I’d like to discuss a random revelation I had when I was thinking of Conservapedia - though it can be easily applied to just about any fundamentalist publication or a message board. Or public appearance of any kind.
I’ve became convinced that the fundamentalists have a really, really odd idea of what constitutes sufficiently wholesome and child-friendly language.
I’d like to expand on what I babbled about when I added some stuff to RationalWiki’s analysis on some Conservapedian standards. (It used to be in a separate article; I’m talking of the stuff in “No obscenity” section.)
If you ask any fundamentalist, they will probably say that it’s not appropriate to discuss sexuality in any manner, least of all in front of the children. And then the fundamentalists decide to discuss sexuality in front of children.
This is the picture I’m getting. Because when you ask people what they think is the central message of Christianity, they’ll go “oh, I know the central message of Christanity - to oppose homosexuality at all costs.”
That’s what the fundamentalists have taught us. What is the central message of Christianity? To oppose homosexuality. To oppose abortions. To oppose anyone who says anything bad about largely defensive weapons of gun.
And they realise, of course, that in order to fight that war, decisions must be made. Decisions to mention the things, even when that would otherwise be unthinkable.
So, in Conservapedia, it’s obviously not at all appropriate to discuss sexuality. Children don’t need to learn about sexuality. They’ll look it up when they’re adults and when they’re properly married. Right.
But it is appropriate to discuss the evils of sexuality. In fundamentalist mindset, the end seems to justify the means in this regard. It’s never polite to discuss homosexuality or abortion; it’s always polite to discuss how evil homosexuality and abortion is. Discussing those evils is a discussion on the fundamentals of the Faith, a discussion on the message they have to carry to the farthest corners of the Earth.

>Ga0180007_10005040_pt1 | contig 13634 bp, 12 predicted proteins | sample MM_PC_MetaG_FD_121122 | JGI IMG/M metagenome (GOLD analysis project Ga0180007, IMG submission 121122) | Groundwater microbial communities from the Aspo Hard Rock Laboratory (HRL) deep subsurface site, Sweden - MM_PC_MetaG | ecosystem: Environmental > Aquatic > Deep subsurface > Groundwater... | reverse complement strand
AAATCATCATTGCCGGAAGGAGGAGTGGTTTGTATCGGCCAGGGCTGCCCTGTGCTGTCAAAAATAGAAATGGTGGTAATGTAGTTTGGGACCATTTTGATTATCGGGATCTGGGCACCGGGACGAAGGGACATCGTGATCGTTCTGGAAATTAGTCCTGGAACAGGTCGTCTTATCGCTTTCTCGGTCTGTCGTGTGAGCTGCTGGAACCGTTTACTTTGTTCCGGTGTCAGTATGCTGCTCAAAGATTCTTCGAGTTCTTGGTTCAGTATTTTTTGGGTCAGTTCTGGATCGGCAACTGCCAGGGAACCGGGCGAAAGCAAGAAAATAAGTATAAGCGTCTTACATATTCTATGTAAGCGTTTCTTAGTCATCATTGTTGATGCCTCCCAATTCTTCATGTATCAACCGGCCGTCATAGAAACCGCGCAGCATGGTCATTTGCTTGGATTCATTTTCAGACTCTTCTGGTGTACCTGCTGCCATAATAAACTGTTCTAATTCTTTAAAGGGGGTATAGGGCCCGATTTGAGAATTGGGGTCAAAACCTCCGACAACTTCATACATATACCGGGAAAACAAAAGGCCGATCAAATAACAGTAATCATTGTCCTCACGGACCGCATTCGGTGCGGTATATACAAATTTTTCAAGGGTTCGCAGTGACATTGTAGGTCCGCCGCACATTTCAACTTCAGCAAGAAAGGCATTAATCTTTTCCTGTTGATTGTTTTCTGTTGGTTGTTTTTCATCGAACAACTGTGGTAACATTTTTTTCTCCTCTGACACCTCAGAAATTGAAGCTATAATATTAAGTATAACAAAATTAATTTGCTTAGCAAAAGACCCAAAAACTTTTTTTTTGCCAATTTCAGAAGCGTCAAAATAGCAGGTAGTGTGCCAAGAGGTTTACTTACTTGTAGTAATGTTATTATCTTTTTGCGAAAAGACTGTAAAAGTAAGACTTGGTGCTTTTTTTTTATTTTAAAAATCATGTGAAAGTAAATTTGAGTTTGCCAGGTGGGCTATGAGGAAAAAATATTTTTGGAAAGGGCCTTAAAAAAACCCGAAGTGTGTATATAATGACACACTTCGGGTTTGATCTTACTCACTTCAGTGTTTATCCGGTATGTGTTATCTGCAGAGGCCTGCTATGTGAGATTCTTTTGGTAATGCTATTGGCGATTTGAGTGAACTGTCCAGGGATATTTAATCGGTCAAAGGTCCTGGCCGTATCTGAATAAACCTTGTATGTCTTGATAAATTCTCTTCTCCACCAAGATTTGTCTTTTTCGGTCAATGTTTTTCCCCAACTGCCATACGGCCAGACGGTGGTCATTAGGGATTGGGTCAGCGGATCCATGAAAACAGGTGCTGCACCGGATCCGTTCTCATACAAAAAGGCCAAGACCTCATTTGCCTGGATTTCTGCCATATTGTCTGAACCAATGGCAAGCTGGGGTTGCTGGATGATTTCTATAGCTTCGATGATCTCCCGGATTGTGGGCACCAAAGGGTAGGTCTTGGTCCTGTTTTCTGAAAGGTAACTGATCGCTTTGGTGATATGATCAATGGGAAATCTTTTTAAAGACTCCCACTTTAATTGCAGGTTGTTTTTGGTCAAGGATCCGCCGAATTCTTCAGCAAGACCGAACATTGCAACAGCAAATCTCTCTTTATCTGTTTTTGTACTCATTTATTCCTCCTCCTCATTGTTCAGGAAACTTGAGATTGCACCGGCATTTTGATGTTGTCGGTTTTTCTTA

And similar things happen in real life, of course. Just watch “Jesus Camp”. If you’ve seen a fevered guy wail about abortion in front of the children, you’ve seen it all. It’s the same rhetoric. There’s a message to deliver, and dang if it any rational advice can stop it.
And, of course, it’s even more appropriate to discuss the evils of sexuality if it makes the opponents seem bad. It’s appropriate in Conservapedia to mention anything, anything at all, that will discredit Wikipedia, no matter how out of place that is. If Wikipedia has been criticised as not being child-friendly, that’s front page news in Conservapedia. The evil not-very-child-friendly stuff must be mentioned. In front of the children. Because they need to know how evil Wikipedia is, and they should never visit that evil site.
There is a bigger problem with this way of thinking: People get extremely one-sided views of things this way. Discussing sexuality through these supposed “evils” is harmful, whether these labels are justifiable or not. Can you seriously imagine what’s going to happen if all you’re ever going to hear about sex and sexuality is “X is evil, don’t do it” or “X is inappropriate, don’t do it yet”? Prohibition after prohibition after prohibition isn’t going to build morale. All it does is that it encourages spirit of negativity. What if they really ought to do it, and all they can remember is “don’t”? Just how deep can those ideas take root?
And that is, in my mind, a bit of a pedagogic problem. If you take any topic that people need to learn, they need to learn how to do X properly. What they don’t need to learn is “don’t do X at any cost”. Because if you want to teach people to not do X, that all goes back to the idea that you’re supposed to teach people how to do X properly; to wit, “You’re not supposed to actually do X, because…” - and all that has to be justified with honest facts.
In other words, if you want to teach abstinence to kids, it’s probably more effective to teach responsibility, which may, incidentally, have the natural consequence of promoting abstinence - or it could just make them more clueful. Either way, you accomplish the same goals more effectively. “You’re not supposed to have children unless you’re up to the task. Think about it. You’re just teenagers - can you afford to raise children of your own? There are consequences of your actions.”
The Slacktivist post mentioned earlier has some good points in this regard. People can be easily deluded into thinking that something is evil. When they find out that something is, in fact, not evil, it’s kind of head-explodey.
Being resonable and responsible, however, hasn’t caused the world to end yet.